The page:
New drugs and more collaboration needed to tackle antimicrobial resistance

11 Apr 2019

By Adriana Thursby-Pelham, RSTMH Meeting and Events Manager

The second international conference on antimicrobial resistance (AMR), novel drug discovery and development was held in Delhi between 17 and 19 March 2019. Drug resistance is one of RSTMH’s key priorities, so we were thrilled to support the event.

RSTMH recognises that India is a key country for solving the issue of AMR, as there are many scientists and entrepreneurs working on innovations in an environment where antibiotics can be obtained in a variety of ways. 

The conference, organised by SRM University, brought together speakers and delegates from across the world working on a range of fields: from tuberculosis to Lyme disease, leishmaniasis to malaria.

A huge body of research was presented, here were the key themes throughout the conference.

More needs to be done to incentivise the development of new antibiotics

Many speakers noted the economic model for antibiotics is broken. Professor Ada Yonath, Nobel Laureate, highlighted the fact that there are a negligible number of new antibiotic drugs presently undergoing development.

She expressed concern that, despite political pressure from the G7, G20 and many national governments, they have not been able to convince companies to go into the design and production of new antibiotics.

Indeed, most drug companies have stopped attempts at creating new antibiotics because of the huge mismatch between the social value and the high expense needed.

The need for collaboration across sectors: knowledge exchange is important

A broad theme of the meeting was the need to work across sectors. Sir Tom Blundell spoke about the links with industry being critical to the success of his company Astex, saying “good science is done in industry”.

He also referenced Dorothy Hodgkin and JD Bernal in saying that science must be international, interdisciplinary and gender-balanced.

The benefits of working across sectors was well evidenced by the work presented by Dr Francois Franchesci at the Global Antibiotic Research and Development Partnership (GARDP). GARDP uses public-private partnerships to encourage research and development of new antimicrobial agents and diagnostics.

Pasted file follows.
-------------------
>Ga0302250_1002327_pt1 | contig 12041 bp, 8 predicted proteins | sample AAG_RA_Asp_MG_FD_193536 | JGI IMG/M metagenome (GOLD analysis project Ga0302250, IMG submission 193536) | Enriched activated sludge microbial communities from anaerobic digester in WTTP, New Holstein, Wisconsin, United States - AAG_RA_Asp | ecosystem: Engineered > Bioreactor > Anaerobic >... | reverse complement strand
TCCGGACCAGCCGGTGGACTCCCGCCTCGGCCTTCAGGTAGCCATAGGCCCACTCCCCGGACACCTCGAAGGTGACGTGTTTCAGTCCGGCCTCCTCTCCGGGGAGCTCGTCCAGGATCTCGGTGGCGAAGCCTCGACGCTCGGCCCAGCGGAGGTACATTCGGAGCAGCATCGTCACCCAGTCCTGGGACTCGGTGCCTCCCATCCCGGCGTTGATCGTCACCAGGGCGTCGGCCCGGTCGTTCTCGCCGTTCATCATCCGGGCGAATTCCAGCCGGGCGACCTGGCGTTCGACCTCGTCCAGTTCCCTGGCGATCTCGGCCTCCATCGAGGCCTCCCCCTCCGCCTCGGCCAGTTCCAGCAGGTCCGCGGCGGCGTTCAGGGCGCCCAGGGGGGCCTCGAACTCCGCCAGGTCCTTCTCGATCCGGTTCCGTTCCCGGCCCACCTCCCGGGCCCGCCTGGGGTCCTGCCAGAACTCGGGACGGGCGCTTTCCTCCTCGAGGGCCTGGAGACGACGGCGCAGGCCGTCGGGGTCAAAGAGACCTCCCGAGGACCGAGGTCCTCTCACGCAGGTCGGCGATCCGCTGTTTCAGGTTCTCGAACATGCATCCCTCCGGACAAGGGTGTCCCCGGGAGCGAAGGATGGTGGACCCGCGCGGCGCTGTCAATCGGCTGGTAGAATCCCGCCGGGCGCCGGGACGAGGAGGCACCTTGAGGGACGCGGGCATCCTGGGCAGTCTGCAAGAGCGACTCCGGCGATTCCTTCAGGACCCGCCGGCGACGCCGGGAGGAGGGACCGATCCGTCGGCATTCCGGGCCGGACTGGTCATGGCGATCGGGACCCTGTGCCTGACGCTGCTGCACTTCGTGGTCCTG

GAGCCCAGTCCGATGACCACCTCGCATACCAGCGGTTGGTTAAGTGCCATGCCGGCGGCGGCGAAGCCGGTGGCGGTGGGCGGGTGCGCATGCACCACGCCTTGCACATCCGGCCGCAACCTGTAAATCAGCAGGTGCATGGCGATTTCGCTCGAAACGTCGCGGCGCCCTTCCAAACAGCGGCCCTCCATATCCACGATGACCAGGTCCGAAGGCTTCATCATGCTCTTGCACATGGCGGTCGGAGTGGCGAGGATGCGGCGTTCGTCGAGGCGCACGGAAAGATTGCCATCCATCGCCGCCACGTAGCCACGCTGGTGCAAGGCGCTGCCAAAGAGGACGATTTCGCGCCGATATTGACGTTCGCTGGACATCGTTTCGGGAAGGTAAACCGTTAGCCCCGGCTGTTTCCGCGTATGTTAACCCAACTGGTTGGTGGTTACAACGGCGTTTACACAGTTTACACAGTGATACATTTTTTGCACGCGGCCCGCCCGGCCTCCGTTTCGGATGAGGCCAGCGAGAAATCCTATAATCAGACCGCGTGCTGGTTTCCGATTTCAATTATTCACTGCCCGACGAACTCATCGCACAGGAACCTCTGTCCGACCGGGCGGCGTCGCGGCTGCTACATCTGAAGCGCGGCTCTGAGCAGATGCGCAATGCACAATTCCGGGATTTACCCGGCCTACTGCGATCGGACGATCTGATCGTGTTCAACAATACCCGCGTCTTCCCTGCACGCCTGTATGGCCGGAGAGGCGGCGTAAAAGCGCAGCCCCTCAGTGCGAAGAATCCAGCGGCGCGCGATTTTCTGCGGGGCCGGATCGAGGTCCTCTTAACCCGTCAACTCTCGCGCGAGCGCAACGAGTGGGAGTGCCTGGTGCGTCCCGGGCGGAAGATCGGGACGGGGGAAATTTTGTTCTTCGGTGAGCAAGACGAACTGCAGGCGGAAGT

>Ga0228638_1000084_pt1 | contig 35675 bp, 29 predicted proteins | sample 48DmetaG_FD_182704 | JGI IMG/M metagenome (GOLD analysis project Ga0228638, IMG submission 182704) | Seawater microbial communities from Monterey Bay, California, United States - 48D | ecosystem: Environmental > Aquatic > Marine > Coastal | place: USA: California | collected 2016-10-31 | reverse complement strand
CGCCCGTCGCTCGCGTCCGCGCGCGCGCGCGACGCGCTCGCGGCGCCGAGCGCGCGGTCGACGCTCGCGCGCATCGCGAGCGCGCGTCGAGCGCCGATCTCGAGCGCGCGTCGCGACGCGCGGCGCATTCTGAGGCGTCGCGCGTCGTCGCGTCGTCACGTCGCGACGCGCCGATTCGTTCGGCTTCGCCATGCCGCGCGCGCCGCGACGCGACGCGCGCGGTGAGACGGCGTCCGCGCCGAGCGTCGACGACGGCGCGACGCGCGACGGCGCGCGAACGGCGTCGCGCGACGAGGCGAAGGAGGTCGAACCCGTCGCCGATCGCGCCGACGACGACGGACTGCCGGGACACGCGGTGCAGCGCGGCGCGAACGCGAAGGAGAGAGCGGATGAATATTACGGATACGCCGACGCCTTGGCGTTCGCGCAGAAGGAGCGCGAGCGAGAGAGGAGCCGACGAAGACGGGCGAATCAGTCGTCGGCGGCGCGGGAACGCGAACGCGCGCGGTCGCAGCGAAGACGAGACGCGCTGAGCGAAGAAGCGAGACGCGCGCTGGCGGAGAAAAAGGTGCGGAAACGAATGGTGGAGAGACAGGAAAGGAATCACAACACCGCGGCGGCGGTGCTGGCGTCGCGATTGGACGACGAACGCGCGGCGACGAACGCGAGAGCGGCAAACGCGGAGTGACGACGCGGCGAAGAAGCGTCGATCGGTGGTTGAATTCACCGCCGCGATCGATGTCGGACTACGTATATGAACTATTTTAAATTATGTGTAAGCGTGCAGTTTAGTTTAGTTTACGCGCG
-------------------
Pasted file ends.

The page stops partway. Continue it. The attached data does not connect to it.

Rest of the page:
Working on neo-natal sepsis, paediatric antibiotics and sexually transmitted diseases, they have seen successes with a first in class antibiotic entering phase three clinical trial, four recovered antibiotics in different phases of development and ten antibiotics under discussion with potential biotech and pharmaceutical partners.

Repurposing of drugs will be key to solving the issue of AMR

Sir Tom Blundell’s keynote talked about his work on fragment-based approaches to drug discovery for cancer in the 2000s. He detailed how Bill Gates visited his company and asked them to work on tuberculosis.

The question of repurposing drugs depends on having a sound understanding of the impacts of the changes that occur in resistance. Alongside this, thought needs to be given into how to coordinate that information.

A good example of this is GSK screening their compound library. Sir Tom highlighted the importance of persuading other companies to make their libraries available to enable more effective screening.

He finished by observing the many useful parallels between cancer and antimicrobials and the fact that professional relationships between the two fields are crucial.

Data gathering on a local level is needed

Professor Katoch, former Director General of the Indian Council of Medical Research put forward the idea that collecting evidence needs to be part of the solution.

He said that while the Indian government’s policy guidelines on AMR are good, what is needed is to gather evidence so we can determine what is and isn’t working.

Another theme covered at the conference was the role of vaccines in fighting AMR. Prof G P Talwar noted the importance of this area, saying it is under recognised despite the positive effect of vaccines being well-established.  

Professor Yasuhiko Matsumoto from the University of Teikyo shared his research on silkworm models and their use in identifying antibiotics, including anti-bacterial and anti-fungal drugs.

Professor Simon Croft, LSHTM spoke on leishmaniasis. He put forward the view that the disease is ignored like many other fungal infections. Treatments that are effective in the Indian sub-continent are significantly less effective in Africa.

Partnership is key

Professor Samuel Raj, Dean of Academic Affairs at SRM University and the organising secretary closed the conference by reiterating the need for collaboration. He noted that there needs to be more representation from industry, vaccines and diagnostics in conferences dealing with issues like AMR. SRM University will compile a report from the conference which will be sent to the WHO and Indian government.  

It was fantastic to be a part of the conference and speak to students at SRM and other Indian universities.

We hope events like these will widen our membership base in the region. This is particularly important in this area as we will be consulting our members to feed into our policy position on AMR.

Drug-resistant infections is one of the priority themes of our current five-year strategy. Watch this space as we ask our members and Fellows to help us finalise our operational and policy position on this important area of work.